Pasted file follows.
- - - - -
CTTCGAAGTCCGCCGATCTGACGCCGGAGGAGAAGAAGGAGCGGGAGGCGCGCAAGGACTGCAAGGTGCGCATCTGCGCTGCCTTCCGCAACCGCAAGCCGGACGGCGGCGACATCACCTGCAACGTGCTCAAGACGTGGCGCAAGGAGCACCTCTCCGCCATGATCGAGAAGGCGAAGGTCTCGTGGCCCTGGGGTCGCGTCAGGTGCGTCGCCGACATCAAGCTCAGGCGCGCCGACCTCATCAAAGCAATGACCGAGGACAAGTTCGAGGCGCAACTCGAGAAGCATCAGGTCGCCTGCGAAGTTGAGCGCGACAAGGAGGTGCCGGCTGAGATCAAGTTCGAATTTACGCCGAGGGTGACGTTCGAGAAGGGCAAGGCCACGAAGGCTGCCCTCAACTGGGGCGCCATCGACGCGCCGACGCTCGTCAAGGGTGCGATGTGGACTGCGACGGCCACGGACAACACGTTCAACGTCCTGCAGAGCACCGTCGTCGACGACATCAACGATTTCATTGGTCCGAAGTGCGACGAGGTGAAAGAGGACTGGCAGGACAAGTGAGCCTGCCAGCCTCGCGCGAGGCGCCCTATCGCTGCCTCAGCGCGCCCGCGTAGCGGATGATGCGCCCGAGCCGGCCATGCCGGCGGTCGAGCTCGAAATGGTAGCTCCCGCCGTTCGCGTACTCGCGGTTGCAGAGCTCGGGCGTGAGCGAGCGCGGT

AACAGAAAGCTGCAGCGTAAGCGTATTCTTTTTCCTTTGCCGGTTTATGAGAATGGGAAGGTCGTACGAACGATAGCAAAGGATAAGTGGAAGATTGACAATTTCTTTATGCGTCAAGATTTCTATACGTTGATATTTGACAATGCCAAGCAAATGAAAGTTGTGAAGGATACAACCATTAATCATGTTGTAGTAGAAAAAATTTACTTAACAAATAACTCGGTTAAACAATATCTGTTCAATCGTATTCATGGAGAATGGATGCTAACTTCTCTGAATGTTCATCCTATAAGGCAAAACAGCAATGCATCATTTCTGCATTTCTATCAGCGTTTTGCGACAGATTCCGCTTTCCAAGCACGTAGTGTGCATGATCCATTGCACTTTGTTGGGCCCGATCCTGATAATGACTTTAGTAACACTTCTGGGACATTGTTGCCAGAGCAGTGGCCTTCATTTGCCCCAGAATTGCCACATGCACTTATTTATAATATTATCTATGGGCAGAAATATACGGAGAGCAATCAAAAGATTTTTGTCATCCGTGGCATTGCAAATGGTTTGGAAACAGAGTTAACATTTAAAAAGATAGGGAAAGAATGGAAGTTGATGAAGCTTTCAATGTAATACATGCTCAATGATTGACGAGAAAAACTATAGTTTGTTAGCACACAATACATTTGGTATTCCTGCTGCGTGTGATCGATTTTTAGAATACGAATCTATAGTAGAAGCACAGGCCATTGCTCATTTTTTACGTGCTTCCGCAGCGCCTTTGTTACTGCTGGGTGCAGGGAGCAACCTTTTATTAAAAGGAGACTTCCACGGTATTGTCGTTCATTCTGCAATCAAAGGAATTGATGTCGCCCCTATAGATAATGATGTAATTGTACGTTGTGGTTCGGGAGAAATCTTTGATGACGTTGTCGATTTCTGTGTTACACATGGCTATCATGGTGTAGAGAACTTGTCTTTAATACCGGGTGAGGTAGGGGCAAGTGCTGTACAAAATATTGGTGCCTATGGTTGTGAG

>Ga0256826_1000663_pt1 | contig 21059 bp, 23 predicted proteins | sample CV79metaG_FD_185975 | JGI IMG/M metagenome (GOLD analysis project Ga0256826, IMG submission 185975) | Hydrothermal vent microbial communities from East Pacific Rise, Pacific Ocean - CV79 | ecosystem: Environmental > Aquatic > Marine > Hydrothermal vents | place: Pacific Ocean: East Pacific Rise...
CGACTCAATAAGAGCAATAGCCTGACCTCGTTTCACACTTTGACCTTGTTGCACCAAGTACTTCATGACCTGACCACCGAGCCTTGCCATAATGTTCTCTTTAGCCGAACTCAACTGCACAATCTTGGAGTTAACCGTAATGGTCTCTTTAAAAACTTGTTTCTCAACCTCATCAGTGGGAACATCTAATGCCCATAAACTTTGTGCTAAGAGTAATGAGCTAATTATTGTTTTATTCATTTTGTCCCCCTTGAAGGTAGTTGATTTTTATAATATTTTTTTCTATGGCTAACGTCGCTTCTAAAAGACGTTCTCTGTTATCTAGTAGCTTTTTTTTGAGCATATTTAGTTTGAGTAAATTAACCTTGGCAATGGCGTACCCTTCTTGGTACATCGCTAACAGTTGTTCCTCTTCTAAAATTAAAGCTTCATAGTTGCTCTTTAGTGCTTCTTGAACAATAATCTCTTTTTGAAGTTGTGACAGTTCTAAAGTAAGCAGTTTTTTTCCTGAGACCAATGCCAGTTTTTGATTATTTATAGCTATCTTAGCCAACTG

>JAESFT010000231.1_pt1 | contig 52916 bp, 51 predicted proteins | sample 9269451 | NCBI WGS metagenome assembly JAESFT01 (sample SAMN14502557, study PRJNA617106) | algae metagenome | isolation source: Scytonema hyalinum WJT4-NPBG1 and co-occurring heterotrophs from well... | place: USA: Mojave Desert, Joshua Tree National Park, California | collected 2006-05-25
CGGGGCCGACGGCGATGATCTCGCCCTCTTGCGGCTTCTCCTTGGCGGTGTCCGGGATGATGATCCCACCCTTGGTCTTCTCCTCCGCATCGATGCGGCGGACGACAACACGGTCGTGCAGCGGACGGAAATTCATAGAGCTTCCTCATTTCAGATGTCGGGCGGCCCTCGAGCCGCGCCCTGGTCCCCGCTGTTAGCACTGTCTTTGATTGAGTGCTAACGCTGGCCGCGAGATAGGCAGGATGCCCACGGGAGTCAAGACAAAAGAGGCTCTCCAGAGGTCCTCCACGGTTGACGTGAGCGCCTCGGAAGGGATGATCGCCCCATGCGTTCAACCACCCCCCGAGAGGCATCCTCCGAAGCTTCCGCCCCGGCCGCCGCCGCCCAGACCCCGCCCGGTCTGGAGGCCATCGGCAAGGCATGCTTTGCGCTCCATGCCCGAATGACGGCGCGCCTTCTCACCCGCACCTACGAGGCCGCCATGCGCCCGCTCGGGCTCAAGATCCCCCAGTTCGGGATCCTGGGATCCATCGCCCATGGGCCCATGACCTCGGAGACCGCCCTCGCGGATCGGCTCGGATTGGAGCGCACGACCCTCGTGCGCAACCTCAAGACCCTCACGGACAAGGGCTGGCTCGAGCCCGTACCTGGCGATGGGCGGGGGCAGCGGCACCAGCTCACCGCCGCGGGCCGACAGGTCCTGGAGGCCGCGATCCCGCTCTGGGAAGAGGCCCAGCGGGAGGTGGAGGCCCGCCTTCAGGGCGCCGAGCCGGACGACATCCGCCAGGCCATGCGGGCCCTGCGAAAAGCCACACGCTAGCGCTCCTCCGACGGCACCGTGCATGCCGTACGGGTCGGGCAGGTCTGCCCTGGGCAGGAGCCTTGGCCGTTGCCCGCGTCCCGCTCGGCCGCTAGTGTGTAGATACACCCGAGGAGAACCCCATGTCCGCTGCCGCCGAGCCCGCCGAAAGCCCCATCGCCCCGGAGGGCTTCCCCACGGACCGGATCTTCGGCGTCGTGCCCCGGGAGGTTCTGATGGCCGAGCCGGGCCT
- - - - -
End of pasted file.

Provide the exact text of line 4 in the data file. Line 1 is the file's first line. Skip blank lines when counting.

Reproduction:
CGACTCAATAAGAGCAATAGCCTGACCTCGTTTCACACTTTGACCTTGTTGCACCAAGTACTTCATGACCTGACCACCGAGCCTTGCCATAATGTTCTCTTTAGCCGAACTCAACTGCACAATCTTGGAGTTAACCGTAATGGTCTCTTTAAAAACTTGTTTCTCAACCTCATCAGTGGGAACATCTAATGCCCATAAACTTTGTGCTAAGAGTAATGAGCTAATTATTGTTTTATTCATTTTGTCCCCCTTGAAGGTAGTTGATTTTTATAATATTTTTTTCTATGGCTAACGTCGCTTCTAAAAGACGTTCTCTGTTATCTAGTAGCTTTTTTTTGAGCATATTTAGTTTGAGTAAATTAACCTTGGCAATGGCGTACCCTTCTTGGTACATCGCTAACAGTTGTTCCTCTTCTAAAATTAAAGCTTCATAGTTGCTCTTTAGTGCTTCTTGAACAATAATCTCTTTTTGAAGTTGTGACAGTTCTAAAGTAAGCAGTTTTTTTCCTGAGACCAATGCCAGTTTTTGATTATTTATAGCTATCTTAGCCAACTG